- Description: M.Comm. , The study was concerned with the problem of the long-term survival and success of SMEs in the tourism industry in a turbulent global operating environment, as well as in hostile conditions, such as unexpected changes, or disaster in the operating environments of the small businesses. The study was prompted by the high failure rate of SMEs worldwide and in SA. The tourism industry has a predominance of small business and was identified by SA as the industry of choice to support for the achievement of macroeconomic goals that include economic stability, poverty alleviation and employment creation. The overall objective of the study was to explore and examine factors located within the three operating environments (macro, industry and micro), that contribute to the survival and long-term success of tourism SMEs (five guest houses on the Dolphin Coast), operating in a turbulent global environment and hostile conditions such as disaster and unexpected events. The study explored and explained factors from four interrelated perspectives, namely a macro, meso, micro and chrono contexts; to examine the way in which the guest houses engaged with their environments; to determine the role of networks and clusters in the process; and to determine the impact of industry-specific and sector-specific factors on success. The study used an embedded case study methodology to assess five tourism SMEs, guest houses, located on the east coast of SA in a region known as the Dolphin Coast. The area was studied over a three year period from 2005 to 2007, a period of favourable economic and industry conditions globally and nationally (SA). Slowing economic conditions, severe coastal storms, rates increases and changes in the external environment provided conditions of turbulence and hostility in which to assess the responses of the guest houses, compared to activity and perceptions in the prior stable conditions. Porter’s (1980; 1990; 1996; 2000) theoretical frameworks, including the Diamond Model, the Five Forces Model and augmentations to these models were used to guide the research and interpretation of results. The study concluded that various sets of interlinked factors located in the macro, industry and internal (micro) operating environment of the firm, contributed to the success and constraints experienced by the guest houses. The presence of elements in the environments does not facilitate or ensure success, but success is dependent on the actions and choices of leaders and managers. These actions and choices are, in turn, guided by the values and culture present in the environment and are affected by human agency and efficacy.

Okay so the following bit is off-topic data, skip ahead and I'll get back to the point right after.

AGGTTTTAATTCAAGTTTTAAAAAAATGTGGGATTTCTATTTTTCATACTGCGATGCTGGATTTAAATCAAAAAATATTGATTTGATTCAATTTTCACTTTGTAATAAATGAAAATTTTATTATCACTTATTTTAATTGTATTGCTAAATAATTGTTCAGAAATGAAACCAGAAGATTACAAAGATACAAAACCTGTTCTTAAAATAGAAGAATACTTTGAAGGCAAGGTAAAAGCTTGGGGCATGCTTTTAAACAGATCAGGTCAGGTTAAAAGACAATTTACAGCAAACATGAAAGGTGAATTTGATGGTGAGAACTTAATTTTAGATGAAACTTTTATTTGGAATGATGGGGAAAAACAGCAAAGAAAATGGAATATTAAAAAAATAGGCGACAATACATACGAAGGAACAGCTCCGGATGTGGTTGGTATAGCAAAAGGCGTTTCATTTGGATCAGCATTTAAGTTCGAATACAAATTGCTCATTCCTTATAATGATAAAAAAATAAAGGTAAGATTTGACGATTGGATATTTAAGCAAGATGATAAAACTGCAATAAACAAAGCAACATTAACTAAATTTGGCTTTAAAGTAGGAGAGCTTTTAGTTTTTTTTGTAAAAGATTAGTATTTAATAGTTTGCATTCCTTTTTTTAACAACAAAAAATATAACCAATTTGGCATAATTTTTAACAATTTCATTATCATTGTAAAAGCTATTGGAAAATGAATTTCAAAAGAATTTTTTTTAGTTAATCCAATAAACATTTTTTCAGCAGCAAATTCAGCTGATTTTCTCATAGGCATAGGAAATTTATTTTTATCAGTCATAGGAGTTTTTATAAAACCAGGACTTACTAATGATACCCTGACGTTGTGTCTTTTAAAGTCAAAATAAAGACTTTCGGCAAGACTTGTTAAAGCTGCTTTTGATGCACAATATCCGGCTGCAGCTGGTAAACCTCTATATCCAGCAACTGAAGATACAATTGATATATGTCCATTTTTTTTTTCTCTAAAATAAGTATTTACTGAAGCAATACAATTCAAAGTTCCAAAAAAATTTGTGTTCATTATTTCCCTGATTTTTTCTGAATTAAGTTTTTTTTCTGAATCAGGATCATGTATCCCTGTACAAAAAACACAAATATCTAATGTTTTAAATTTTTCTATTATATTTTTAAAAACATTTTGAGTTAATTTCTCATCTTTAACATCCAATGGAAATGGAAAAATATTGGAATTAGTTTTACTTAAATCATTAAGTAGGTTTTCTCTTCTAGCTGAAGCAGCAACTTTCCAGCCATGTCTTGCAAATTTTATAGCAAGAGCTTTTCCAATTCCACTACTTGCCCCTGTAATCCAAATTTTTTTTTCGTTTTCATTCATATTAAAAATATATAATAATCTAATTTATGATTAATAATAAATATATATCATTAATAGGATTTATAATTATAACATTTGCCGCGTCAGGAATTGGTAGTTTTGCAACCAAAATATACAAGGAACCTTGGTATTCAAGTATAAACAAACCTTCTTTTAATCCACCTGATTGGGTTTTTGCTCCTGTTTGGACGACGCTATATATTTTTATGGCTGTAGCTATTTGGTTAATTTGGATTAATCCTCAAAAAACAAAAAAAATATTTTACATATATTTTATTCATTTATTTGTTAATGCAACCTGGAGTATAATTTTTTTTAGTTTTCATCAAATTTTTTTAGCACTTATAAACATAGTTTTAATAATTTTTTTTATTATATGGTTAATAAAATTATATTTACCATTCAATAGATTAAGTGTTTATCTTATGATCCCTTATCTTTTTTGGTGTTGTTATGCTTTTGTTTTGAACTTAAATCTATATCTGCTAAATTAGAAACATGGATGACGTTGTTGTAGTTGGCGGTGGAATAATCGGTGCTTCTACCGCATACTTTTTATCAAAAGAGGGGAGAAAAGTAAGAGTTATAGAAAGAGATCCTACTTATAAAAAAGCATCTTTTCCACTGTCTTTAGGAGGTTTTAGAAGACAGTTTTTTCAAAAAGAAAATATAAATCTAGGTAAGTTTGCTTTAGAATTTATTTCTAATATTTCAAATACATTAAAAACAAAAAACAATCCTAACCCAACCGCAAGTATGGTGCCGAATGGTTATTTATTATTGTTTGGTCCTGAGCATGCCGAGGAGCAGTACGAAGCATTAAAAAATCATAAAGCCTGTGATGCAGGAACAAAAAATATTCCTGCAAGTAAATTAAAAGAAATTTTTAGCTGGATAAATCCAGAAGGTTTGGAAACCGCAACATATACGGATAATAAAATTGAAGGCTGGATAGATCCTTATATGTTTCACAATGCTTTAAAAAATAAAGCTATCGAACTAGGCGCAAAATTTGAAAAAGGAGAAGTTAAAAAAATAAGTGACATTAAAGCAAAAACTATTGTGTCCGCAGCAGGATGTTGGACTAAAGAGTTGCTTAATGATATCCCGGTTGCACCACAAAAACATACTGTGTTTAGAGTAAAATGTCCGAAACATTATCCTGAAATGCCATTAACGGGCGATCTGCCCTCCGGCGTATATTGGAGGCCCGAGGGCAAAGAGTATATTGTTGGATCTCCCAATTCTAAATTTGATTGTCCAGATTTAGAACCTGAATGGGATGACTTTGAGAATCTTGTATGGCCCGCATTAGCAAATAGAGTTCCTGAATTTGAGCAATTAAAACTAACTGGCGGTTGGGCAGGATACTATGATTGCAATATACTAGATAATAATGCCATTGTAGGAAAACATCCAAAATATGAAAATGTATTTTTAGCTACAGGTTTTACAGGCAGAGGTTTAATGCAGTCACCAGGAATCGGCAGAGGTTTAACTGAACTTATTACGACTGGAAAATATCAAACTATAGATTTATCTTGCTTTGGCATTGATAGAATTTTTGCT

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The role of small, medium and micro-medium enterprises (SMMEs) in achieving sustainable development in the Limpopo Province
The alignment of information technology (IT) with business strategies in small and medium-size enterprises
- Authors: Makhathini, Bongumusa Emmanuel
- Date: 2011-09-15T07:58:04Z
- Subjects: Information technology , Business strategy , Small business
- Type: Thesis
- Identifier: uj:7213 , http://hdl.handle.net/10210/3847
- Description: M.Comm. , In the current economy, leveraging information technology (“IT”) is of vital importance to gain a sustainable competitive advantage. To accomplish this, companies must ensure the alignment of IT with business strategy. The fundamental goal of alignment should be for IT capabilities to support, enable, and, where appropriate, lead business strategy. Such alignment will maximize the effective use and value of IT in a strategic context. The alignment of IT and business strategy is not easily achieved and has always presented IT and business executives with numerous problems. One of many challenges facing small businesses is that IT strategy appears to take a parallel course to business strategy, maintaining a common direction with business strategy but at a distance. The objective of this research is to identify the impact of this separation of strategy, and understand how to enable enhanced alignment of IT and business strategy. The research scope focuses on the alignment of IT and business strategy in small and medium enterprises (SMEs). The Strategic Alignment Model will be used to analyse IT and business strategy alignment. The value that IT contributes to the organisation will be analysed in terms of three dimensions: systems, users and the wider business. The research will seek to establish whether a relationship exists between strategic alignment and the value of IT to the organisation. Data has been collected through structured interviews conducted with management executives from various SMEs. A concise introduction with each participant ensured a common understanding of key terms and concepts. Questionnaires were also mailed to willing participants where personal interviews were not possible. The findings of this study are expected to assist the alignment of IT and business strategy in SMEs in South Africa resulting in greater realisation of IT value and benefits.
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The impact of wage-setting institutions on the creation and long-term survival of small, medium and micro enterprises (SMMEs) in South Africa
- Authors: Hadebe, Siyabonga Patrick
- Date: 2011-10-11T07:58:45Z
- Subjects: Small business , Wages
- Type: Thesis
- Identifier: uj:7242 , http://hdl.handle.net/10210/3896